Sound travels through the air in the form of vibrations. These vibrations cause particles of air to compress together and this causes the air around them to move in such a way that they are driven in waves away from the source.Know More
The way that sound travels is an oft discussed topic in basic science for younger children. Many kids can easily identify a source of sound and understand how the ear detects it, but struggle to understand the process in between.
Just like light, sound travels in waves caused by air molecules that vibrate. If a drum is banged the air molecules around the drum vibrate, and these vibrations cause air molecules slightly further away to shake in turn. The process repeats until the vibrations lessen and the sounds begin to dissipate.
A simple toy slinky is an excellent tool for demonstrating how sound waves work to budding scientists. Stretching a slinky across a desk and pushing one end rapidly illustrates the compression that causes air particles to bunch together as the wave is sent along the spring. The parts of the spring representing air molecules do not move and simply vibrate, while the wave noticeably bounces back towards the end that was pushed, representing an echo.Learn more about Optics & Waves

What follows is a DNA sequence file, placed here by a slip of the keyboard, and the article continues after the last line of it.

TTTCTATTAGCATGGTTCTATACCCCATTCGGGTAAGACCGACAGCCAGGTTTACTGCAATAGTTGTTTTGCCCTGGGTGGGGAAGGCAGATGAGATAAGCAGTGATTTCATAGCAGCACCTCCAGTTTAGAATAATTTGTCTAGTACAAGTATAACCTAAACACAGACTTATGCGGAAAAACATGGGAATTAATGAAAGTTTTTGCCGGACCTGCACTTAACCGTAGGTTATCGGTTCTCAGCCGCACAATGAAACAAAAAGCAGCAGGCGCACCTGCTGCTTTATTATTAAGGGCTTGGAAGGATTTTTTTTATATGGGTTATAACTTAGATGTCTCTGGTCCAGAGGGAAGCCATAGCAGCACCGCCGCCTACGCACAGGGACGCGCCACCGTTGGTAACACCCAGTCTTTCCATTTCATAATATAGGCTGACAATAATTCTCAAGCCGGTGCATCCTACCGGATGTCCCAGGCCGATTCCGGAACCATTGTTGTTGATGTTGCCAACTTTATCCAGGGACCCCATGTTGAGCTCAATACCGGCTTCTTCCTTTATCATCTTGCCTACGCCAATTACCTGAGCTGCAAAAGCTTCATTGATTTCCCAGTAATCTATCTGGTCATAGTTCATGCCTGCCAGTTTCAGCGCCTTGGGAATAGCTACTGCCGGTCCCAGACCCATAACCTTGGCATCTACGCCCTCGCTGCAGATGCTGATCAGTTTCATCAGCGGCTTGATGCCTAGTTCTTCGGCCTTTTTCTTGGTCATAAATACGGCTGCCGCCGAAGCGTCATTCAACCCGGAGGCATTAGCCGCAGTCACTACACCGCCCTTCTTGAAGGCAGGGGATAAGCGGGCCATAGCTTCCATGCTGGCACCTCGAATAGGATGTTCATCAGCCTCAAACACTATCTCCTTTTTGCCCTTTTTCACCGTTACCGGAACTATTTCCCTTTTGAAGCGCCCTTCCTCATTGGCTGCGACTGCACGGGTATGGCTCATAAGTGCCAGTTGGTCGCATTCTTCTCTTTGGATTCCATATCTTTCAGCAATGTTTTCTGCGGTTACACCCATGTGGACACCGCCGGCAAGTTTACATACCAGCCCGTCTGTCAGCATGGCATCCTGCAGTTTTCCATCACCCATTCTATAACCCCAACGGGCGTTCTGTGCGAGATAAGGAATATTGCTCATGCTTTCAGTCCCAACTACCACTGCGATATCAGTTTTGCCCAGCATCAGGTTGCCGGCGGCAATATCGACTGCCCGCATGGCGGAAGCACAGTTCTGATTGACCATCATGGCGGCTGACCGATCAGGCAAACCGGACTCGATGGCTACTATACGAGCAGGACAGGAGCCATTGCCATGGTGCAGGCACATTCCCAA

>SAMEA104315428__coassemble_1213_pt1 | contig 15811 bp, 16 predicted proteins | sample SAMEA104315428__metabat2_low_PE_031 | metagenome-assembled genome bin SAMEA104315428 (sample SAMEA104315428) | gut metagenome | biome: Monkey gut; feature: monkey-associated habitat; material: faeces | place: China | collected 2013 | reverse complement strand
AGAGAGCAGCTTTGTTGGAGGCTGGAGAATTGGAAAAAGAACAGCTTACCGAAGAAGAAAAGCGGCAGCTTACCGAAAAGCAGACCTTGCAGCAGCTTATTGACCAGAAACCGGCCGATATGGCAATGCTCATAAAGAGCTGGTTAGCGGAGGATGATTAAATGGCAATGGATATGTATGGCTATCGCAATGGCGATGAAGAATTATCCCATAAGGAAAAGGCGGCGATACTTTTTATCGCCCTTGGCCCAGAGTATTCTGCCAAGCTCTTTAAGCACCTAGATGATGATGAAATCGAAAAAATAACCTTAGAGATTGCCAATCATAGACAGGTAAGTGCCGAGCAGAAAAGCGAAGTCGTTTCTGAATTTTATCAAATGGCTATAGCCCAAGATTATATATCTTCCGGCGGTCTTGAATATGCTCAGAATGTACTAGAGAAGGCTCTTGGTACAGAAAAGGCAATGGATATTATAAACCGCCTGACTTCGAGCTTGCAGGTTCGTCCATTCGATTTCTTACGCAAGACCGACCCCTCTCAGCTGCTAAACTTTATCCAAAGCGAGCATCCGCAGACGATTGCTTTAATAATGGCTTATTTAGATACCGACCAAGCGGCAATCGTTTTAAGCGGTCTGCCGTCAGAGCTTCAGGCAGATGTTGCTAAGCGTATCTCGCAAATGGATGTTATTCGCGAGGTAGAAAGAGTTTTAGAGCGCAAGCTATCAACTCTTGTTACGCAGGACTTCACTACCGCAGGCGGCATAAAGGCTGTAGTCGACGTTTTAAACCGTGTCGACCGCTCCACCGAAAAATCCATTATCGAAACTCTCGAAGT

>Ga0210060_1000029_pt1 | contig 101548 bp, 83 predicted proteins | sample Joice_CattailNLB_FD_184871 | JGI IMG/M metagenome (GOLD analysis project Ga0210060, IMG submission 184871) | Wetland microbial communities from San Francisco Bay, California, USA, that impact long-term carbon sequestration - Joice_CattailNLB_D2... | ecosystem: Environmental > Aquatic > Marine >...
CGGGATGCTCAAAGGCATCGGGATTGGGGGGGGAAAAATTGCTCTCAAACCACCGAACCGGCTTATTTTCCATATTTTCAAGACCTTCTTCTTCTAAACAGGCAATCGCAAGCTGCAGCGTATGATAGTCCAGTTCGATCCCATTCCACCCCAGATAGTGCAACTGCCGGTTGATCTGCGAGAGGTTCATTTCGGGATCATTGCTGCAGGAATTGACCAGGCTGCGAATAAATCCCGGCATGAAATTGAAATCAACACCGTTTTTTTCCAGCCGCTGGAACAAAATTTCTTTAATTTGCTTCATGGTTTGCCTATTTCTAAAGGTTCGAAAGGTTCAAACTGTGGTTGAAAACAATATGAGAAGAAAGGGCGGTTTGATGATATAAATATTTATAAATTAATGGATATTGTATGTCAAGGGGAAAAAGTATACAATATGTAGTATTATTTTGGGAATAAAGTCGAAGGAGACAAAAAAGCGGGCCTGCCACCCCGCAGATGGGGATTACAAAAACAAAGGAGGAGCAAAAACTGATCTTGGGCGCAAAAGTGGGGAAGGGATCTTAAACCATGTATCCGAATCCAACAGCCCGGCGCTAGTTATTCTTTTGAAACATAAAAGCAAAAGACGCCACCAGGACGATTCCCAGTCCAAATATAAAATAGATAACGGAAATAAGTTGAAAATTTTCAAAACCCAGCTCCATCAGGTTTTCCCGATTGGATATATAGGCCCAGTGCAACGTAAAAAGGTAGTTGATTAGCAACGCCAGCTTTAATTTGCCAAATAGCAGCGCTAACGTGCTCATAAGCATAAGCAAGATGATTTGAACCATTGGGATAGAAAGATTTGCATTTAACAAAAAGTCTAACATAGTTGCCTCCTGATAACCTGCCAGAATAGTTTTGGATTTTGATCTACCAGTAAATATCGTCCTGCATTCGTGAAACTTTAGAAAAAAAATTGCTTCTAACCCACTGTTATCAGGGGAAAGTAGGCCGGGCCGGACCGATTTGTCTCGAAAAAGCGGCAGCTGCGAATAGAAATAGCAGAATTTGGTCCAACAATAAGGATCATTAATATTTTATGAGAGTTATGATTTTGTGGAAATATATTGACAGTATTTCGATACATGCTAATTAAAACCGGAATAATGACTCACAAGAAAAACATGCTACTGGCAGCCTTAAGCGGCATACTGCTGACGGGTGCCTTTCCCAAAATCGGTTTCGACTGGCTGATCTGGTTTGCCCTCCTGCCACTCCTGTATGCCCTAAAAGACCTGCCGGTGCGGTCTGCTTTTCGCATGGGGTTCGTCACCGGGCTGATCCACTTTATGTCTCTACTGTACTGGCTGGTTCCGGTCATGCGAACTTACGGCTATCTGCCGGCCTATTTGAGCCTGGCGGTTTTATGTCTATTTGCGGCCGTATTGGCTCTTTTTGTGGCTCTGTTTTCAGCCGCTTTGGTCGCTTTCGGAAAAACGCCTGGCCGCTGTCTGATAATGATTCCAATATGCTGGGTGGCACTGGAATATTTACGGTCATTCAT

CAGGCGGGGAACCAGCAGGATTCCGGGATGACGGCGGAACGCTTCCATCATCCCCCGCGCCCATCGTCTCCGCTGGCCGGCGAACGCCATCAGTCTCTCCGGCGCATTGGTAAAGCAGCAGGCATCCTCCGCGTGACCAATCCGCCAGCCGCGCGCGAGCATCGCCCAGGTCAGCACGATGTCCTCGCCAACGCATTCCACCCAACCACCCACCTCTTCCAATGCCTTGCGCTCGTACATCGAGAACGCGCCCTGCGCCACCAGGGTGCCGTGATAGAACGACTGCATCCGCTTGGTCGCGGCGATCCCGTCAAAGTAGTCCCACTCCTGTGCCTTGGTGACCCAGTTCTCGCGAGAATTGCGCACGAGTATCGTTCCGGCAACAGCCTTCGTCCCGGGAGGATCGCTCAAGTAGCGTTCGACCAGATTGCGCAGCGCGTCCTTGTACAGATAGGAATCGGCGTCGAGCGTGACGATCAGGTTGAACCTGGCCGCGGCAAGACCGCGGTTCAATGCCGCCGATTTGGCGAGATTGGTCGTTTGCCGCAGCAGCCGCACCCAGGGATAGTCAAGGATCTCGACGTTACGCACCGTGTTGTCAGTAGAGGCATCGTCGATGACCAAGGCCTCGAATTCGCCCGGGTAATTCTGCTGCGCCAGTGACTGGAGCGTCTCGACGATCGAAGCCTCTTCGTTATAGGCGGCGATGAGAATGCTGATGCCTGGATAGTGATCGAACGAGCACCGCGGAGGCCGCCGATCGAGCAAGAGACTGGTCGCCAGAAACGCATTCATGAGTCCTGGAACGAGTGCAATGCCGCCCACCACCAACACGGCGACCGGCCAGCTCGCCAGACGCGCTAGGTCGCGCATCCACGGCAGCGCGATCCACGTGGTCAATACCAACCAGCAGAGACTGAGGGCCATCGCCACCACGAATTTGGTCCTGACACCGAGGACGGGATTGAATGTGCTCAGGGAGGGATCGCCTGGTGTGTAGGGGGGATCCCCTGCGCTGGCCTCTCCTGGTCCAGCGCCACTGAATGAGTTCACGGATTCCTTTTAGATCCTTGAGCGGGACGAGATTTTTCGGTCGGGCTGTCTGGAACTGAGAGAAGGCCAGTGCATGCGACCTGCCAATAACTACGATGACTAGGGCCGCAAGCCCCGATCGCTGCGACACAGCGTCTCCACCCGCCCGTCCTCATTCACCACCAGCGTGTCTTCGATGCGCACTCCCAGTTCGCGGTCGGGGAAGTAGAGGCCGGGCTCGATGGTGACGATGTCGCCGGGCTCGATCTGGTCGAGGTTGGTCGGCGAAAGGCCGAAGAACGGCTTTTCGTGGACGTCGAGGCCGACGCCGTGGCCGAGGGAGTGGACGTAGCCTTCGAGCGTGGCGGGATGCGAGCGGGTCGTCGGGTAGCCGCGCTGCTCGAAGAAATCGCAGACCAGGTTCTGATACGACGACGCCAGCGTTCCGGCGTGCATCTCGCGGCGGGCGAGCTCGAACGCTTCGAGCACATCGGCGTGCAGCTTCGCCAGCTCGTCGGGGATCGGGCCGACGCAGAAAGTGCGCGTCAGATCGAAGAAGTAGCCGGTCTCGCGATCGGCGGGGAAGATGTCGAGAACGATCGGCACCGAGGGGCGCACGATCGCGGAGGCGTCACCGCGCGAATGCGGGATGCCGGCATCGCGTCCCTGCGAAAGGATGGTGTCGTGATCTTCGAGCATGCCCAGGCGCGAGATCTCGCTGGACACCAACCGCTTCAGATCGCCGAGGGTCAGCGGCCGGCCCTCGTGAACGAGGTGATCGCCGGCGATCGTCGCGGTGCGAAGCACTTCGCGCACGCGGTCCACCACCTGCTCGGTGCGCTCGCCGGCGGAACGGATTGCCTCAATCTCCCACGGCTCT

Sound travels best through solids, followed by liquids and then gases. If there is not a state of matter for sound to travel through, there is no sound.Full Answer >
Sound travels faster under water than in the air. Sound waves travel by conduction from one molecule to another. Water molecules are much closer together than air molecules, facilitating the speed of the sound wave.Full Answer >
Sound travels as a back-and-forth vibration of the particles of its medium. It is a longitudinal mechanical pressure wave that varies greatly in its speed of travel and the distance it remains coherent, dependent upon the medium. Sound in air travels relatively slowly and for a short distance, while sound in a solid, such as the primary waves of an earthquake, travel extremely quickly and to great distances.Full Answer >
Sound travels faster in warm air than in cold air. For example, sound travels 358 meters per second at 45 degrees Celsius, while it travels 330.4 meters per second at minus 1 degrees Celsius.Full Answer >